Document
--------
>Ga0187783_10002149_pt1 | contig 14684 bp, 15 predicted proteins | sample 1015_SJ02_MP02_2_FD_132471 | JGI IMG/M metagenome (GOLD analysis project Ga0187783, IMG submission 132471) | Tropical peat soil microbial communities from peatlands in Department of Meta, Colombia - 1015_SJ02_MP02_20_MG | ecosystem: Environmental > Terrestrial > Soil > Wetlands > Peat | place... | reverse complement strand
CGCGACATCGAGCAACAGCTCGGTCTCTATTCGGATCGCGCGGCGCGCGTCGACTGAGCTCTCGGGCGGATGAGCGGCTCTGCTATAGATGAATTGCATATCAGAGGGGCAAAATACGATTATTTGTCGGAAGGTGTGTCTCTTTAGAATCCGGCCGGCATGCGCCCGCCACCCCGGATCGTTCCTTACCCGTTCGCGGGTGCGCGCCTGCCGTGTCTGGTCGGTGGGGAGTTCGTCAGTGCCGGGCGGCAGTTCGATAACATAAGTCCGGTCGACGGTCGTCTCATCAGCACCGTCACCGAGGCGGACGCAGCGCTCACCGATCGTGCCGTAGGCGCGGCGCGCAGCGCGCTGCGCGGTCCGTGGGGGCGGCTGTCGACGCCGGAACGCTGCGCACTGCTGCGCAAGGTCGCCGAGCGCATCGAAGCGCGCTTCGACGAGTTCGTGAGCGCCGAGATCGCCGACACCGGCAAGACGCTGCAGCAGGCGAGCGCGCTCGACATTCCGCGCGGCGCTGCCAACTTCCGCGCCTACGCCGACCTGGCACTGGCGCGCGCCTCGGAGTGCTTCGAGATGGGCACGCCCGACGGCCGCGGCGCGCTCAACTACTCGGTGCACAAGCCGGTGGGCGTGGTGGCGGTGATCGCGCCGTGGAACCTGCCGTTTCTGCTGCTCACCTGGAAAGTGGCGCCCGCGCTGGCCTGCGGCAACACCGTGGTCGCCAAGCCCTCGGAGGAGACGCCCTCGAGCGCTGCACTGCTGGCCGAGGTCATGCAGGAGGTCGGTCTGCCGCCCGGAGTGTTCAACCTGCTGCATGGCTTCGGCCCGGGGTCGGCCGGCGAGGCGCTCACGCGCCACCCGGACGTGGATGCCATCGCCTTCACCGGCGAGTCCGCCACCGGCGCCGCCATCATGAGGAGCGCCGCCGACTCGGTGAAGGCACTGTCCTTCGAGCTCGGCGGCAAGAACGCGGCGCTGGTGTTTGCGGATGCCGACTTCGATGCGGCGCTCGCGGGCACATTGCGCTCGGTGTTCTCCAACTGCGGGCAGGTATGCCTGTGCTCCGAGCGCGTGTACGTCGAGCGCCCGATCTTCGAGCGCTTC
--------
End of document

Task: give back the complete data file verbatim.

>Ga0187783_10002149_pt1 | contig 14684 bp, 15 predicted proteins | sample 1015_SJ02_MP02_2_FD_132471 | JGI IMG/M metagenome (GOLD analysis project Ga0187783, IMG submission 132471) | Tropical peat soil microbial communities from peatlands in Department of Meta, Colombia - 1015_SJ02_MP02_20_MG | ecosystem: Environmental > Terrestrial > Soil > Wetlands > Peat | place... | reverse complement strand
CGCGACATCGAGCAACAGCTCGGTCTCTATTCGGATCGCGCGGCGCGCGTCGACTGAGCTCTCGGGCGGATGAGCGGCTCTGCTATAGATGAATTGCATATCAGAGGGGCAAAATACGATTATTTGTCGGAAGGTGTGTCTCTTTAGAATCCGGCCGGCATGCGCCCGCCACCCCGGATCGTTCCTTACCCGTTCGCGGGTGCGCGCCTGCCGTGTCTGGTCGGTGGGGAGTTCGTCAGTGCCGGGCGGCAGTTCGATAACATAAGTCCGGTCGACGGTCGTCTCATCAGCACCGTCACCGAGGCGGACGCAGCGCTCACCGATCGTGCCGTAGGCGCGGCGCGCAGCGCGCTGCGCGGTCCGTGGGGGCGGCTGTCGACGCCGGAACGCTGCGCACTGCTGCGCAAGGTCGCCGAGCGCATCGAAGCGCGCTTCGACGAGTTCGTGAGCGCCGAGATCGCCGACACCGGCAAGACGCTGCAGCAGGCGAGCGCGCTCGACATTCCGCGCGGCGCTGCCAACTTCCGCGCCTACGCCGACCTGGCACTGGCGCGCGCCTCGGAGTGCTTCGAGATGGGCACGCCCGACGGCCGCGGCGCGCTCAACTACTCGGTGCACAAGCCGGTGGGCGTGGTGGCGGTGATCGCGCCGTGGAACCTGCCGTTTCTGCTGCTCACCTGGAAAGTGGCGCCCGCGCTGGCCTGCGGCAACACCGTGGTCGCCAAGCCCTCGGAGGAGACGCCCTCGAGCGCTGCACTGCTGGCCGAGGTCATGCAGGAGGTCGGTCTGCCGCCCGGAGTGTTCAACCTGCTGCATGGCTTCGGCCCGGGGTCGGCCGGCGAGGCGCTCACGCGCCACCCGGACGTGGATGCCATCGCCTTCACCGGCGAGTCCGCCACCGGCGCCGCCATCATGAGGAGCGCCGCCGACTCGGTGAAGGCACTGTCCTTCGAGCTCGGCGGCAAGAACGCGGCGCTGGTGTTTGCGGATGCCGACTTCGATGCGGCGCTCGCGGGCACATTGCGCTCGGTGTTCTCCAACTGCGGGCAGGTATGCCTGTGCTCCGAGCGCGTGTACGTCGAGCGCCCGATCTTCGAGCGCTTC